## Thursday, December 27, 2012

### This Week's Coding Practice: Merge Sort

While sorting algorithms are very important from a programming point of view, they also frequently occur in our daily practical lives.  For example, each week, several students in our lab distribute notes that they will present at the weekly seminar.  The students distribute the notes independently, they invariably get out of order.  How do you put them back in order?  It's a sorting problem.

One way would be to put the notes in a new pile, represented by a linked list (a simple array is also possible).  You'd insert the notes into the pile one by one, making sure each note goes in the appropriate place and does not upset the pre-existing order.  What's the overhead for doing things this way?  Well, you have to search the pile and insert the new note, which takes $O(n)$ if we don't do anything clever.  Since you'll be doing that for all n items, the total cost of sorting the notes is $O(n^2)$, which isn't great.  In the word of programming, this is known as an insertion sort.  You can improve each insertion time by using a binary search tree to represent the pile.  This is known as a tree sort, and decreases the search and total sort time to $O(\log(n))$ and $O(n \log(n))$, respectively.  An auto-balancing BST works best, since in that case even the worst sort time is $O(n \log(n))$.

If you want $O(n \log(n))$ sort performance, but don't feel like mentally implementing an auto-balancing BST to sort a couple of notes, there are some alternatives.  My personal favorite is merge sort, which, incidentally, is this week's topic.  Merge sort is a divide-and-conquer algorithm that is best defined recursively: divide the items into two equally-sized piles, recursively sort each pile, then merge the sorted piles back together.  The recursion terminates when a pile cannot be divided any further (i.e. contains less than two elements).  What's the computational complexity of merge sort?  Since you halve the input array at each recursion depth, the total depth of recursion is $\lceil \log_2(n) \rceil$.  At each recursion depth, you also have to merge two sorted piles -- this can be done in linear time.  The overall sort thus takes $O(n \log(n))$ (since we don't care about the base of the logarithm).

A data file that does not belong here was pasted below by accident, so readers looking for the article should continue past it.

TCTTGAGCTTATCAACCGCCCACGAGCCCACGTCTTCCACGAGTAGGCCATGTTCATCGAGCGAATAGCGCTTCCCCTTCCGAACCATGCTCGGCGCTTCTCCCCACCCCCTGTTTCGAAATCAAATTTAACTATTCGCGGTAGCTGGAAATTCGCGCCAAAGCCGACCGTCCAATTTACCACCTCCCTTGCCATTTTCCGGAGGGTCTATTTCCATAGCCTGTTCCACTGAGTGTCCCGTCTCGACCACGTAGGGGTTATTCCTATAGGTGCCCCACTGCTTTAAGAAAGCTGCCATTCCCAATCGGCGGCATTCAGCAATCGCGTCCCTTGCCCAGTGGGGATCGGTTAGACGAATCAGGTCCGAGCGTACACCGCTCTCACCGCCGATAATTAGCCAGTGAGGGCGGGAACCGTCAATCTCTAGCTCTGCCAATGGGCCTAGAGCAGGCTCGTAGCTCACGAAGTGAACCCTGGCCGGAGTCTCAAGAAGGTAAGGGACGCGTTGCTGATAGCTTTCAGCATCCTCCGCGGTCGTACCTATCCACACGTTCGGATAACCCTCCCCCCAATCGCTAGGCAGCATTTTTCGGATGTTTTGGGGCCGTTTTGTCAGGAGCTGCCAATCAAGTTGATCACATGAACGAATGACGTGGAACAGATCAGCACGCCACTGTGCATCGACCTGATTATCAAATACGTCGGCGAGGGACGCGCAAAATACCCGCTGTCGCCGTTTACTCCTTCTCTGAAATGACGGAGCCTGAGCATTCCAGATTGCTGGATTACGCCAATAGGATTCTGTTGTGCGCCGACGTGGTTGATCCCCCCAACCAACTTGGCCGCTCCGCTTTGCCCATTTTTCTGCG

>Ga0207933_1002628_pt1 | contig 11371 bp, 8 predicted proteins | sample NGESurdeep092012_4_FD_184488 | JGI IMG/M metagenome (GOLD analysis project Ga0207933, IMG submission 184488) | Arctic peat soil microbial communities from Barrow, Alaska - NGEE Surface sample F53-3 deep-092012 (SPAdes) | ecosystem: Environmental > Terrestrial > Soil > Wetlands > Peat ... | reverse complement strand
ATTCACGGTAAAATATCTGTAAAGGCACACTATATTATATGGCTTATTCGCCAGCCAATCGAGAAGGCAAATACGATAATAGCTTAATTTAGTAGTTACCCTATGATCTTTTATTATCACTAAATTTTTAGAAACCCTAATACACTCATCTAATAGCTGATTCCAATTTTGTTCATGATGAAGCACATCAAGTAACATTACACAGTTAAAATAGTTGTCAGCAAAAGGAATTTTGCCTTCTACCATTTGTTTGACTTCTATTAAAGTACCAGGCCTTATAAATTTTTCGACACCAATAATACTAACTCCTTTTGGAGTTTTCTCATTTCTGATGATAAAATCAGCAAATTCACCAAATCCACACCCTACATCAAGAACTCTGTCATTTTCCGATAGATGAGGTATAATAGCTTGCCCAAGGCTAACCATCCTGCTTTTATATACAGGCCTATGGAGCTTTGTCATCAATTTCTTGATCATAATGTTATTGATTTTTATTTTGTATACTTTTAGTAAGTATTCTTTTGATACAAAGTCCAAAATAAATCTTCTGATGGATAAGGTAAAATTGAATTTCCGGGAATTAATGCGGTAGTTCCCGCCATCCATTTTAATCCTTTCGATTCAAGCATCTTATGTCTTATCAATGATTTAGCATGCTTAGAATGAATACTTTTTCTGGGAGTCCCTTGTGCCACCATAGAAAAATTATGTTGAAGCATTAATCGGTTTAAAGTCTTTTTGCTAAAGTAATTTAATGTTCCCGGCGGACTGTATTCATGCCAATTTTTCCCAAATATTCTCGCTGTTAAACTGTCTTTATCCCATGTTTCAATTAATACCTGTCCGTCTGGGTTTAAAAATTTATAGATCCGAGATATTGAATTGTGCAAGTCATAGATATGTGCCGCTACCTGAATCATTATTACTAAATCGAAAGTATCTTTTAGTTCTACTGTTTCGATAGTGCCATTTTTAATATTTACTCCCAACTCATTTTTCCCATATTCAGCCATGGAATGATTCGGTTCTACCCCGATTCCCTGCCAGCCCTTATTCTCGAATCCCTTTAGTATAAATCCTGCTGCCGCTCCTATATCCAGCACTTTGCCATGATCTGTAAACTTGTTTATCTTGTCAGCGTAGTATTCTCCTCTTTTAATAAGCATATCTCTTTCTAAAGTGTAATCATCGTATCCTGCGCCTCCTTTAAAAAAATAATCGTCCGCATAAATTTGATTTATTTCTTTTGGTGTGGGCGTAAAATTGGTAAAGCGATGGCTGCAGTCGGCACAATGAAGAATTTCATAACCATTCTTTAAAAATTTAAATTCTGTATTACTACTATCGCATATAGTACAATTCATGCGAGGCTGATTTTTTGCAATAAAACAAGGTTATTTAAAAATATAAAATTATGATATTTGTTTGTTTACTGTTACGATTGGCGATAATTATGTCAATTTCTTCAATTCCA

This week's problem was to implement the merge step of the merge sort.  To make things more interesting, we're merging an arbitrary number of piles of arbitrary size, instead of two piles of roughly the same size.  Here it is, in Python (for a change):

Since I just couldn't help myself, I went ahead and implemented the entire merge sort in Python.  It doesn't share any code with the merge step mentioned above, but the principles are the same.

I'm using a temporary list to perform the merging.  It's possible to perform an in-place merge sort without requiring such temporary storage, but I haven't gotten around to it yet.

## Friday, December 21, 2012

### This Week's Coding Practice: Binary Search Trees

This week's topic, as you may have guessed already, was Binary Search Trees (BST).  A Binary Tree (BT) is a hierarchical structure in which each node has one parent (with the exception of the root node, which is an orphan) and at most two children.  Nodes without children are called leaf nodes.  A BST is a special kind of BT that satisfies the following invariant: an in-order traversal of the tree yields nodes in ascending order.  An auto-balancing BST is a BST that also satisfies another invariant: the height of the tree (the maximum number of links from the root to a leaf node) needs to be relatively small.